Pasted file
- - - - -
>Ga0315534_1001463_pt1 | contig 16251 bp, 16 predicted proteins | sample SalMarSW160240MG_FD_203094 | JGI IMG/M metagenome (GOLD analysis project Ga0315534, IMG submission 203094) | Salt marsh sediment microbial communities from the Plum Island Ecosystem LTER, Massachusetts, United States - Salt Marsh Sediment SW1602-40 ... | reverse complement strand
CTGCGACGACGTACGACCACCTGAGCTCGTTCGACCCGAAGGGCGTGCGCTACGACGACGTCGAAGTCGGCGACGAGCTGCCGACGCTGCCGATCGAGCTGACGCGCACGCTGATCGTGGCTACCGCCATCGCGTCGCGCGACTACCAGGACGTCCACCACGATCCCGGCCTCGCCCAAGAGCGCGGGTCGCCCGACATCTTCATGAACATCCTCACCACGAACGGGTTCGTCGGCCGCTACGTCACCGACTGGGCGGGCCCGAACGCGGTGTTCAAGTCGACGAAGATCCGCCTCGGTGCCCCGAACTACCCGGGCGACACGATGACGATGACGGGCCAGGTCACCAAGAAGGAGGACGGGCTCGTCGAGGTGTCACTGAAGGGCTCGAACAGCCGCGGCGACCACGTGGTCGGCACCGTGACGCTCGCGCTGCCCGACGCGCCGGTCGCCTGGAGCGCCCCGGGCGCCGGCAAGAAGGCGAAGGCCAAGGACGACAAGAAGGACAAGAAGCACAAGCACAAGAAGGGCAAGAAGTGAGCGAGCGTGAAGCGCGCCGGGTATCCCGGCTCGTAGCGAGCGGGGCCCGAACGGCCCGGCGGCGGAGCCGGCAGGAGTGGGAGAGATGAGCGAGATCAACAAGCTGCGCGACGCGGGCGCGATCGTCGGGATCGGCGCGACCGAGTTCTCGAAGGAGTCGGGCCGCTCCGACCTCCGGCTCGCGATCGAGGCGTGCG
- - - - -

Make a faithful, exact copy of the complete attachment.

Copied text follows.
>Ga0315534_1001463_pt1 | contig 16251 bp, 16 predicted proteins | sample SalMarSW160240MG_FD_203094 | JGI IMG/M metagenome (GOLD analysis project Ga0315534, IMG submission 203094) | Salt marsh sediment microbial communities from the Plum Island Ecosystem LTER, Massachusetts, United States - Salt Marsh Sediment SW1602-40 ... | reverse complement strand
CTGCGACGACGTACGACCACCTGAGCTCGTTCGACCCGAAGGGCGTGCGCTACGACGACGTCGAAGTCGGCGACGAGCTGCCGACGCTGCCGATCGAGCTGACGCGCACGCTGATCGTGGCTACCGCCATCGCGTCGCGCGACTACCAGGACGTCCACCACGATCCCGGCCTCGCCCAAGAGCGCGGGTCGCCCGACATCTTCATGAACATCCTCACCACGAACGGGTTCGTCGGCCGCTACGTCACCGACTGGGCGGGCCCGAACGCGGTGTTCAAGTCGACGAAGATCCGCCTCGGTGCCCCGAACTACCCGGGCGACACGATGACGATGACGGGCCAGGTCACCAAGAAGGAGGACGGGCTCGTCGAGGTGTCACTGAAGGGCTCGAACAGCCGCGGCGACCACGTGGTCGGCACCGTGACGCTCGCGCTGCCCGACGCGCCGGTCGCCTGGAGCGCCCCGGGCGCCGGCAAGAAGGCGAAGGCCAAGGACGACAAGAAGGACAAGAAGCACAAGCACAAGAAGGGCAAGAAGTGAGCGAGCGTGAAGCGCGCCGGGTATCCCGGCTCGTAGCGAGCGGGGCCCGAACGGCCCGGCGGCGGAGCCGGCAGGAGTGGGAGAGATGAGCGAGATCAACAAGCTGCGCGACGCGGGCGCGATCGTCGGGATCGGCGCGACCGAGTTCTCGAAGGAGTCGGGCCGCTCCGACCTCCGGCTCGCGATCGAGGCGTGCG